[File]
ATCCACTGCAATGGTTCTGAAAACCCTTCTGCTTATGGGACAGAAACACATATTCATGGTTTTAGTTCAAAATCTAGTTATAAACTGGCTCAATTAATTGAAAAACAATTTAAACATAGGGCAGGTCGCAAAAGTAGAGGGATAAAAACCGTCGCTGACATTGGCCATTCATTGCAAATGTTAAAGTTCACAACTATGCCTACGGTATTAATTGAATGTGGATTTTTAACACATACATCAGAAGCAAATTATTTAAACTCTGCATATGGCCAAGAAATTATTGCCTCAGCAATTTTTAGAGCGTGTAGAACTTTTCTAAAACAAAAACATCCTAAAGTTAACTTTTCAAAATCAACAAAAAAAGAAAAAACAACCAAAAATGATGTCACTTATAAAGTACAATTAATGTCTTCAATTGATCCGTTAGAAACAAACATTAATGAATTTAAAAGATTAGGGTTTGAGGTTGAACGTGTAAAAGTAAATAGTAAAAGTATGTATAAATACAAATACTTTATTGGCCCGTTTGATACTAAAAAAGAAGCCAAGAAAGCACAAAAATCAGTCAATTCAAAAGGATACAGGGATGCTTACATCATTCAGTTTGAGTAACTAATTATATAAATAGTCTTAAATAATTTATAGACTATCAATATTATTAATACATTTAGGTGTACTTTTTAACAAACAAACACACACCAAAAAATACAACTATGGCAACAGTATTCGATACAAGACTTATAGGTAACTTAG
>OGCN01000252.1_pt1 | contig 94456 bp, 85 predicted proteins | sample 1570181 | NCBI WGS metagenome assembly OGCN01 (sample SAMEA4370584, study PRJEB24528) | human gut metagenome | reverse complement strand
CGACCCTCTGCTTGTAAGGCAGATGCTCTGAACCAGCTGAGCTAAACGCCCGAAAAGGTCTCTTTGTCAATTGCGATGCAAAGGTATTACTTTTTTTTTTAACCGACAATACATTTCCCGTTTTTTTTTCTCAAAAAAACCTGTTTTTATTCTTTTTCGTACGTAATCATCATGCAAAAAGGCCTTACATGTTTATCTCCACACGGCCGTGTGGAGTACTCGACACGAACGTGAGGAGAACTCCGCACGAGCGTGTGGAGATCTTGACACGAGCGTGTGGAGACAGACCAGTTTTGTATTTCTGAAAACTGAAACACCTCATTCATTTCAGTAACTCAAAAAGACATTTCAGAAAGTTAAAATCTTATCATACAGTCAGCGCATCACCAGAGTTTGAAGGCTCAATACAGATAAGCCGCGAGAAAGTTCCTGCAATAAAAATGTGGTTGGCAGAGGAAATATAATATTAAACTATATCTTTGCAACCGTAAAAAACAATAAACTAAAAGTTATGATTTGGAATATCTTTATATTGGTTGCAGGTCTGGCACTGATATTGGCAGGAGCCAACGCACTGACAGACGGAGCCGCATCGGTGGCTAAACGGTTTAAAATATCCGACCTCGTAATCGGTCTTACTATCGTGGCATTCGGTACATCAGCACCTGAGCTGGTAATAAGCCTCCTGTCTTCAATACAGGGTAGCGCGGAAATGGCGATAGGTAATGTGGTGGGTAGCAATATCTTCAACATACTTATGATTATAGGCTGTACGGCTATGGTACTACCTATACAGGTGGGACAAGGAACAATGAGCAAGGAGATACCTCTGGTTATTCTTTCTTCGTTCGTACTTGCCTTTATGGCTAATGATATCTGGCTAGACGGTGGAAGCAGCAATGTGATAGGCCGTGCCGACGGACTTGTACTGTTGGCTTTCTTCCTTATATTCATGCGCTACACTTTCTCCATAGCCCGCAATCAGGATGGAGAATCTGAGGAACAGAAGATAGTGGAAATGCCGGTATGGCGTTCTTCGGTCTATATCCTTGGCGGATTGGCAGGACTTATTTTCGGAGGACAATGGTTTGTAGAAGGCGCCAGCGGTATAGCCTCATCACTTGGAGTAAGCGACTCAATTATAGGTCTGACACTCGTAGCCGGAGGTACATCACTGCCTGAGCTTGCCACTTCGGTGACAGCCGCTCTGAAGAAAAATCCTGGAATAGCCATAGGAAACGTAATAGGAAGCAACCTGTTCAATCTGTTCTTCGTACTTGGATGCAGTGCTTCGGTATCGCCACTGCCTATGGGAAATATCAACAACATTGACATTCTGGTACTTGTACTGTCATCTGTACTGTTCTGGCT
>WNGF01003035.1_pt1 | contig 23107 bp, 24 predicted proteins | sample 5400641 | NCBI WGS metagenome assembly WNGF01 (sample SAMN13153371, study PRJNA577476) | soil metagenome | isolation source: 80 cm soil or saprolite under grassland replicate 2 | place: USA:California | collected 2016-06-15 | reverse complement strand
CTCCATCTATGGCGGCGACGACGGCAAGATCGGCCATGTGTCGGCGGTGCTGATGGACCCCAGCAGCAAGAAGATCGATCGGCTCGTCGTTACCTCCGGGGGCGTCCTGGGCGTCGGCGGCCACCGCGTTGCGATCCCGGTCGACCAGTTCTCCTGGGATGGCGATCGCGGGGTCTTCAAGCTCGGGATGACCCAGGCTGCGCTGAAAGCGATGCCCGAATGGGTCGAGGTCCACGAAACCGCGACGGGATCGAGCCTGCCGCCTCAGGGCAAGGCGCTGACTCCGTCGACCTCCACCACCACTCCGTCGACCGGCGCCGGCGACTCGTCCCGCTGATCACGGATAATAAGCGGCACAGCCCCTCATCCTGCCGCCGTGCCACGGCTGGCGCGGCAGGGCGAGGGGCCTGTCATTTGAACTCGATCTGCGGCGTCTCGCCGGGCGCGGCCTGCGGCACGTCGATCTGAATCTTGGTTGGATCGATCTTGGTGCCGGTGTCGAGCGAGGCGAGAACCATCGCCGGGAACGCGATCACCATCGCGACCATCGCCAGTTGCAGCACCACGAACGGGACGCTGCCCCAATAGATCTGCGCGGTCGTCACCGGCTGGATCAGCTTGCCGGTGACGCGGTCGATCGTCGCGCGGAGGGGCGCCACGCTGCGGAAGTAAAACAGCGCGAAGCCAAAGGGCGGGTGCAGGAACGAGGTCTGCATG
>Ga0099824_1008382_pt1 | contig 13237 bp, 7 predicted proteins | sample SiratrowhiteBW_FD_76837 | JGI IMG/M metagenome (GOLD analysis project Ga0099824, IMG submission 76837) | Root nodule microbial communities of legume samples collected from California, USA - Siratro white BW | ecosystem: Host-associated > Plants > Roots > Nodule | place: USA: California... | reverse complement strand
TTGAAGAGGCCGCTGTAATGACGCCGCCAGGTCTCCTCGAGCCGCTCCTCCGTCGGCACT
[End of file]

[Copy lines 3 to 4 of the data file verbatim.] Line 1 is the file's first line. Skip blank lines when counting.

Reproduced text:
CGACCCTCTGCTTGTAAGGCAGATGCTCTGAACCAGCTGAGCTAAACGCCCGAAAAGGTCTCTTTGTCAATTGCGATGCAAAGGTATTACTTTTTTTTTTAACCGACAATACATTTCCCGTTTTTTTTTCTCAAAAAAACCTGTTTTTATTCTTTTTCGTACGTAATCATCATGCAAAAAGGCCTTACATGTTTATCTCCACACGGCCGTGTGGAGTACTCGACACGAACGTGAGGAGAACTCCGCACGAGCGTGTGGAGATCTTGACACGAGCGTGTGGAGACAGACCAGTTTTGTATTTCTGAAAACTGAAACACCTCATTCATTTCAGTAACTCAAAAAGACATTTCAGAAAGTTAAAATCTTATCATACAGTCAGCGCATCACCAGAGTTTGAAGGCTCAATACAGATAAGCCGCGAGAAAGTTCCTGCAATAAAAATGTGGTTGGCAGAGGAAATATAATATTAAACTATATCTTTGCAACCGTAAAAAACAATAAACTAAAAGTTATGATTTGGAATATCTTTATATTGGTTGCAGGTCTGGCACTGATATTGGCAGGAGCCAACGCACTGACAGACGGAGCCGCATCGGTGGCTAAACGGTTTAAAATATCCGACCTCGTAATCGGTCTTACTATCGTGGCATTCGGTACATCAGCACCTGAGCTGGTAATAAGCCTCCTGTCTTCAATACAGGGTAGCGCGGAAATGGCGATAGGTAATGTGGTGGGTAGCAATATCTTCAACATACTTATGATTATAGGCTGTACGGCTATGGTACTACCTATACAGGTGGGACAAGGAACAATGAGCAAGGAGATACCTCTGGTTATTCTTTCTTCGTTCGTACTTGCCTTTATGGCTAATGATATCTGGCTAGACGGTGGAAGCAGCAATGTGATAGGCCGTGCCGACGGACTTGTACTGTTGGCTTTCTTCCTTATATTCATGCGCTACACTTTCTCCATAGCCCGCAATCAGGATGGAGAATCTGAGGAACAGAAGATAGTGGAAATGCCGGTATGGCGTTCTTCGGTCTATATCCTTGGCGGATTGGCAGGACTTATTTTCGGAGGACAATGGTTTGTAGAAGGCGCCAGCGGTATAGCCTCATCACTTGGAGTAAGCGACTCAATTATAGGTCTGACACTCGTAGCCGGAGGTACATCACTGCCTGAGCTTGCCACTTCGGTGACAGCCGCTCTGAAGAAAAATCCTGGAATAGCCATAGGAAACGTAATAGGAAGCAACCTGTTCAATCTGTTCTTCGTACTTGGATGCAGTGCTTCGGTATCGCCACTGCCTATGGGAAATATCAACAACATTGACATTCTGGTACTTGTACTGTCATCTGTACTGTTCTGGCT
>WNGF01003035.1_pt1 | contig 23107 bp, 24 predicted proteins | sample 5400641 | NCBI WGS metagenome assembly WNGF01 (sample SAMN13153371, study PRJNA577476) | soil metagenome | isolation source: 80 cm soil or saprolite under grassland replicate 2 | place: USA:California | collected 2016-06-15 | reverse complement strand